(French); luitenant (Dutch) Bhutan: Deda gom Bosnia and Herzegovina: Poručnik Bolivia: Subteniente Brazil: Primeiro tenente Bulgaria: Cтарши лейтенант (starshiy leytenant) Cambodia: Ak-no-say-ney-tor Canada: Lieutenant Cape Verde: Primeiro tenente Imperial China (Qing Dynasty): 副軍校 (Fù jūn xiào) People's Republic of China: 中尉 (Zhōngwèi) Republic of China (Taiwan): 中尉(Chungwei) Croatia: Natporučnik Cuba: Primer teniente Chile: Teniente Cyprus: Ypolokhagos (army); yposminagos (air force); anthypoploiarchos (navy) Czech Republic (and former Czechoslovakia): Nadporučík Denmark: Premierløjtnant Dominican Republic: Primer teniente Estonia: Leitnant Ethiopia: መቶ አለቃ (Meto Aleqa) Finland: Yliluutnantti France and all other French-speaking countries: Lieutenant
Lieutenant
(air force/army), enseigne de vaisseau de première classe (navy) Georgia: უფროსი ლეიტენანტი (Up’rosi leytenanti) Germany: Oberleutnant Greece: Ypolokhagos (army); yposminagos (air force); anthypoploiarchos (navy) Hungary: Főhadnagy Indonesia: Letnan satu Iran: ستوان یكم (Setvan yekom) Republic of Ireland: Lieutenant
Lieutenant
(English); lefteanant (Irish) Italy: Tenente Imperial Japan: Rikugun-Chūsa 陸軍中佐 Japan: Nitō rikui 2等陸尉 (or Nii 2尉) (modern) / Chūi 中尉 (historical) Jordan: ملازم أول (Moulazem awal) Kazakhstan: Старший лейтенант (Russian), аға лейтенант (Kazakh) North Korea and South Korea: 중위 (Jungwi) Laos: Roithõäkäd Latvia: Virsleitnants Lithuania: Vyresnysis leitenantas Luxembourg: Premier lieutenant Malaysia: Leftenan Mexico: Teniente primero Nepal: Upa-senani Republic of Macedonia: Поручник (poručnik) Mongolia: Ахлах дэслэгч (Ahlah deslegch) Morocco: "Lkowad" Mozambique: Tenente Netherlands: Eerste luitenant Nicaragua: Teniente primero Norway: Løytnant Pakistan: Lieutenant
Lieutenant
(army) Paraguay: Teniente primero Philippines: First lieutenant
First lieutenant
(English); pulimagat (Tagalog); primero teniente (Philippine Spanish) Poland: Porucznik Portugal: Tenente Romania: Locotenent (current); locotenent-major (Warsaw Pact) Russia: Russian: Старший лейтенант (starshy leytenant) Serbia: Поручник (poručnik) Singapore: Lieutenant Slovakia: Slovak: Nadporučík Slovenia: Nadporočnik Somalia: Dagaal Spain and all other Spanish-speaking countries except Argentina, Cuba, the Dominican Republic, Nicaragua, Paraguay
Paraguay
and Uruguay: Teniente Suriname: Luitenant Sweden: Löjtnant Switzerland: German: Oberleutnant; French: premier-lieutenant; Italian: primotenente Thailand: Roi tho Tunisia: ملازم أول (moulazem awal) Turkey: Üsteğmen Ukraine: Ukrainian: Cтарший лейтенант, translit. starshy leytenant Uruguay: Teniente primero Uzbekistan: Katta leytenant Vietnam: Thượng úy Venezuela: Primer teniente Yugoslavia: Поручник (poručnik)

Notes[edit]

Citations

^ Partridge, p 612, p 621, p 884 ^ Marine Corps Uniform Regulations, p 4-21 ^ Barnebey, Matthew; "1st Lieutenant
Lieutenant
Division plays significant role in supporting base", Jax Air News ^ Cipra, Dave; "A History of Sea Service Ranks & Titles", Commandant's Bulletin, (May, June, July 1985), U.S. Coast Guard Historian's Office.

References used

Marine Corps Uniform Regulations, Marine Corps Order P1020.34G with changes 1-5, Chapter 4. Insignia and Regulations for Wear, Sec. 4005. Insignia of Grade, Officers, Para. 2. Description by Grade, h. Captain, i. First Lieutenant, j. Second Lieutenant
Lieutenant
(p. 4-25) and Figure 4-11. Officers' Grade Insignia (Shoulder/Collar). Washington, DC: United States Marine Corps.  Barnebey, Matthew (29 June 2011). "1st Lieutenant
Lieutenant
Division plays significant role in supporting base". Jax Air News. Jacksonville.com website. Retrieved 6 May 2014.  Cipra, Dave (May 1985). "A History of Sea Service Ranks & Titles" (PDF). Commandant's Bulletin. U.S. Coast Guard Historian's Office. Retrieved 6 May 2014.  Partridge, Eric (1984). A Dictionary of Slang and Unconventional English (8th ed.). London and New York: Routledge. ISBN 978-0025949805.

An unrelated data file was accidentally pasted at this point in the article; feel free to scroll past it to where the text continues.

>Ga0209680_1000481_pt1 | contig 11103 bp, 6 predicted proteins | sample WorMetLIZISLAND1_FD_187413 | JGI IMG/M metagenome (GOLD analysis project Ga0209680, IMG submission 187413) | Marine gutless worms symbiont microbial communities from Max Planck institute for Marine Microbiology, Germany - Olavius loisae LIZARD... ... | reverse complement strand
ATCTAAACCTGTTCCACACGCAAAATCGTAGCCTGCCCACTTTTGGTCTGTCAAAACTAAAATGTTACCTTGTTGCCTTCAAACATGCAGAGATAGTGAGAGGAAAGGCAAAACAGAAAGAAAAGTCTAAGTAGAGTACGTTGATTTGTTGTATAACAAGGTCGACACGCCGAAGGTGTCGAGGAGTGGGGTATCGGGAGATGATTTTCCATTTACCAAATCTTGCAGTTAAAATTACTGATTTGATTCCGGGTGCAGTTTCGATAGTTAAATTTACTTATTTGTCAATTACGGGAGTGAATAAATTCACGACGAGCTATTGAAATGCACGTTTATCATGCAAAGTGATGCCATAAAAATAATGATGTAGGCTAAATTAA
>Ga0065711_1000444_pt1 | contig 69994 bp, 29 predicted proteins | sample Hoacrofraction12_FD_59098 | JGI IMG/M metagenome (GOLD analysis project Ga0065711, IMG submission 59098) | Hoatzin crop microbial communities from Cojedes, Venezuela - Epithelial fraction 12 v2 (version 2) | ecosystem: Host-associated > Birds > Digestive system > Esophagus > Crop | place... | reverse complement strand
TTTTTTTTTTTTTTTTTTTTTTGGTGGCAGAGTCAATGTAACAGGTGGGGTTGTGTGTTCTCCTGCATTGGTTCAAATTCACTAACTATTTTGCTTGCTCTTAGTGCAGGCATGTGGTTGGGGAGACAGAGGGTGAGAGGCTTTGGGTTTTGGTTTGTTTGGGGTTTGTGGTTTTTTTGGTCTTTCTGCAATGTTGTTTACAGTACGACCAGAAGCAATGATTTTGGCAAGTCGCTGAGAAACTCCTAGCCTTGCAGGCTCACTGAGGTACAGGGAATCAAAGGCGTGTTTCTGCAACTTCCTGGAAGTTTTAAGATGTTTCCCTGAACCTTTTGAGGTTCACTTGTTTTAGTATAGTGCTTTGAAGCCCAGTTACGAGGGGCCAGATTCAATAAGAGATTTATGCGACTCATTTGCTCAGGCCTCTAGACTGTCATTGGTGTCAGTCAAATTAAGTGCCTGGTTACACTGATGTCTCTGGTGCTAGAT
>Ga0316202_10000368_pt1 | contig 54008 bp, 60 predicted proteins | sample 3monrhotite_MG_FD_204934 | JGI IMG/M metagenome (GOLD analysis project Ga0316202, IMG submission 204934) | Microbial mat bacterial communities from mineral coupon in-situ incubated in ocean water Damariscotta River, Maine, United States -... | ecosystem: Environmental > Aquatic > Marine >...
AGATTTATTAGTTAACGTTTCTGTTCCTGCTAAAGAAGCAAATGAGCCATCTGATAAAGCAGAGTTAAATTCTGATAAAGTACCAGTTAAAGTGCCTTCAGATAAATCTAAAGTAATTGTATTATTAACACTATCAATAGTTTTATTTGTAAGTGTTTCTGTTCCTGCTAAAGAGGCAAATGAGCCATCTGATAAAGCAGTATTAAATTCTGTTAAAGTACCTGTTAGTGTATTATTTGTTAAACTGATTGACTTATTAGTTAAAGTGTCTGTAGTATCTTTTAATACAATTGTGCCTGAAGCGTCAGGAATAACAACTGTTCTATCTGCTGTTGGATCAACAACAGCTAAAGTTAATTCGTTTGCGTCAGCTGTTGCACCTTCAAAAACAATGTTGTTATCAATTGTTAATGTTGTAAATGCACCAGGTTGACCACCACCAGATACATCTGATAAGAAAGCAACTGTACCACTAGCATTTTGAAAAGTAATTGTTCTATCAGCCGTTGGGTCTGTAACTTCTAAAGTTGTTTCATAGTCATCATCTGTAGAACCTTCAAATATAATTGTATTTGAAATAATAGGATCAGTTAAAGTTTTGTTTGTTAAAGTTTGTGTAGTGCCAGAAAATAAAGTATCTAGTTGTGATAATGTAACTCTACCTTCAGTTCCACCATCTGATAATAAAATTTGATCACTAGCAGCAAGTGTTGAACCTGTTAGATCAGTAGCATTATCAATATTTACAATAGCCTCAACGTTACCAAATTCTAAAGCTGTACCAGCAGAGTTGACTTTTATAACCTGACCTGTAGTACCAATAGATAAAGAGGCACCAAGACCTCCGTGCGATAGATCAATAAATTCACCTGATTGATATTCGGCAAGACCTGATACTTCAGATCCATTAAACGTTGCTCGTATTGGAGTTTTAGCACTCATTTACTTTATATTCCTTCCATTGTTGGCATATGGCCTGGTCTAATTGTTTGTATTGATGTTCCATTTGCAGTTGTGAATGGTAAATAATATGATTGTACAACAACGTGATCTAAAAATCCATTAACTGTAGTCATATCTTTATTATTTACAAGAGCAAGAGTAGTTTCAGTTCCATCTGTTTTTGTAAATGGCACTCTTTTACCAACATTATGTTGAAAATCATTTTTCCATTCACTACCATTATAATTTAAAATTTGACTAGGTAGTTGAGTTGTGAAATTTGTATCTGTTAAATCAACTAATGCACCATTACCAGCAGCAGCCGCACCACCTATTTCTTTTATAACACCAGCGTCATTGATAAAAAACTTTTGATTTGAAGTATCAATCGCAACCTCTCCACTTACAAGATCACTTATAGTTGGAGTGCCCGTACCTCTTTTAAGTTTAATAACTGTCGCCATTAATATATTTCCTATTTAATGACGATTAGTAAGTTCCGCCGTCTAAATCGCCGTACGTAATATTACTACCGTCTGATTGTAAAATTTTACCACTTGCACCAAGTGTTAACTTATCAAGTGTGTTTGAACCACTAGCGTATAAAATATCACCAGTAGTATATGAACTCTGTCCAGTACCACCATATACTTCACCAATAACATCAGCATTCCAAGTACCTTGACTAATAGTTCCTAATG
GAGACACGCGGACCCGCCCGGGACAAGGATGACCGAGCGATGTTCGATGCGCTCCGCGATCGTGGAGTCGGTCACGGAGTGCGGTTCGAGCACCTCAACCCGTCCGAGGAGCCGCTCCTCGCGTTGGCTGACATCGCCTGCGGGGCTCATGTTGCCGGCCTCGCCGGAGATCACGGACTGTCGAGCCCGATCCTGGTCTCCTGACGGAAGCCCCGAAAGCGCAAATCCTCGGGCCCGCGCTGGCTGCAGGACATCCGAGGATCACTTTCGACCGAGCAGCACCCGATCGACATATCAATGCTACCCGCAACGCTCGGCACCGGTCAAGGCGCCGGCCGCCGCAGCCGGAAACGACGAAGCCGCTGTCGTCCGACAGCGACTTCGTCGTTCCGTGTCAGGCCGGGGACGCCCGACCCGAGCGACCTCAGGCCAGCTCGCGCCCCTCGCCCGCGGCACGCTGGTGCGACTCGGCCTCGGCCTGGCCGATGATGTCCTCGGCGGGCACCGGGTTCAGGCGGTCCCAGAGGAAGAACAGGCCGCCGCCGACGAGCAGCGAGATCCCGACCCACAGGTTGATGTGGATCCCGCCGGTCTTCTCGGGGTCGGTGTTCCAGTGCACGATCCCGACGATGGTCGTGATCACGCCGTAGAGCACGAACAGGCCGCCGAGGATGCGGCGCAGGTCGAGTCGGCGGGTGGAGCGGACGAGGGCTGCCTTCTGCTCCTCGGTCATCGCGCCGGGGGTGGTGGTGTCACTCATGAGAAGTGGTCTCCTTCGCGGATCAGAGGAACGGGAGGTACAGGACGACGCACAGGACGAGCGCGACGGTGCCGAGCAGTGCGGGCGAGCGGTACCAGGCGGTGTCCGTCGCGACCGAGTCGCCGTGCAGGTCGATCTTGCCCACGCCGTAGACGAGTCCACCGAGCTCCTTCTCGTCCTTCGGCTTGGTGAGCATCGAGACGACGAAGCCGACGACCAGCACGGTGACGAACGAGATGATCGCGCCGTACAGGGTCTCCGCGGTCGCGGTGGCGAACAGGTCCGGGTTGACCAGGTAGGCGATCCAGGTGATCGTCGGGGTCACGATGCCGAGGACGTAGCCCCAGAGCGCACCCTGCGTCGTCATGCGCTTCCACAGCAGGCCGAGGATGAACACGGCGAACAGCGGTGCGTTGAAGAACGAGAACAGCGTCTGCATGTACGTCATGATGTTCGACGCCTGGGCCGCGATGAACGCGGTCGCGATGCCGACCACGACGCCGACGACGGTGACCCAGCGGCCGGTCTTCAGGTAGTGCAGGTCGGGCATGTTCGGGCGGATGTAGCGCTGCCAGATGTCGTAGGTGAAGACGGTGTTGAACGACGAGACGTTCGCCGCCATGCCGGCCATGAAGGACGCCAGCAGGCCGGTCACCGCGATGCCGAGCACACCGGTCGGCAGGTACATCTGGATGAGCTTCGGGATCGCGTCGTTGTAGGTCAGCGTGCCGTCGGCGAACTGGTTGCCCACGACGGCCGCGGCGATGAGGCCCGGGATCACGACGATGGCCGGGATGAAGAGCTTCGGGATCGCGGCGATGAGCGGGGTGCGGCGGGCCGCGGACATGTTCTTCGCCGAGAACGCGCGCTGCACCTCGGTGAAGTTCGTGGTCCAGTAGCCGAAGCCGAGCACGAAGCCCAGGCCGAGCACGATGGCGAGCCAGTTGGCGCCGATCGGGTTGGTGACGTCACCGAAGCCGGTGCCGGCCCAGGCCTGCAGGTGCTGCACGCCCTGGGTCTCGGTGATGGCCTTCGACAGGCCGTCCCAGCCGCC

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Commissioned officer ranks of the British Armed Forces

NATO rank code Student officer OF-1 OF-2 OF-3 OF-4 OF-5 OF-6 * OF-7 ** OF-8 *** OF-9 **** OF-10 *****

Royal Navy O Cdt Mid SLt Lt Lt Cdr Cdr Capt Cdre RAdm (list) VAdm (list) Adm (list) Adm of the Fleet

Royal Marines O Cdt 2Lt Lt Capt Maj Lt Col Col Brig Maj-Gen Lt-Gen Gen (list) Capt-Gen

Army O Cdt 2Lt Lt Capt Maj Lt Col Col Brig Maj-Gen (list) Lt-Gen (list) Gen (list) Fd Mshl

Royal Air Force Off Cdt / SO APO / Plt Off Fg Off Flt Lt Sqn Ldr Wg Cdr Gp Capt Air Cdre AVM Air Mshl Air Chf Mshl (list) Mshl of the RAF

v t e

United States uniformed services commissioned officer and officer candidate ranks

Pay grade / branch of service Officer candidate O-1 O-2 O-3 O-4 O-5 O-6 O-7 O-8 O-9 O-10 O-11 Special grade

Insignia [1]

[6]

[6] [6] [6]

[2]

Army CDT / OC 2LT 1LT CPT MAJ LTC COL BG MG LTG GEN GA[3] GAS[3]

Marine Corps Midn / Cand 2ndLt 1stLt Capt Maj LtCol Col BGen MajGen LtGen Gen [5] [5]

Navy MIDN / OC ENS LTJG LT LCDR CDR CAPT RDML RADM VADM ADM FADM[3] AN[3]

Air Force Cadet / OT / OC 2d Lt 1st Lt Capt Maj Lt Col Col Brig Gen Maj Gen Lt Gen Gen GAF[3] [5]

Coast Guard CDT / OC ENS LTJG LT LCDR CDR CAPT RDML RADM VADM ADM [5] [5]

PHS Corps [OC] ENS LTJG LT LCDR CDR CAPT RADM RADM VADM ADM [5] [5]

NOAA Corps OC ENS LTJG LT LCDR CDR CAPT RDML RADM VADM [4] [5] [5]

[1] No universal insignia for officer candidate rank; Navy candidate insignia shown [2]Official 1945 proposal for General of the Armies
General of the Armies
insignia; John J. Pershing's GAS insignia: ; George Dewey's Admiral
Admiral
of the Navy insignia: [3] Rank used for specific officers in wartime only, not permanent addition to rank structure [4] Grade is authorized by the U.S. Code for use but has not been created [5] Grade has never been created or authorized [6] USAF and U.S. Army insignia shown

v t e

United States warrant officer ranks

W-1 W-2 W-3 W-4 W-5

Army

WO1

CW2

CW3

CW4

CW5

Marine Corps

WO1

CWO2

CWO3

CWO4

CWO5

Navy

WO1[1]

CWO2

CWO3

CWO4

CWO5

Air Force

WO1[1]

CWO2[1]

CWO3[1]

CWO4[1]

CWO5[1]

Coast Guard

WO1[1]

CWO2

CWO3

CWO4 [2]

PHS Corps

[2] [2] [2] [2] [3]

NOAA Corps

[3] [3] [3] [3] [3]

[1] Grade inactive [2] Grade is authorized for use by U.S. Code but has not been created [3] Grade never cre

.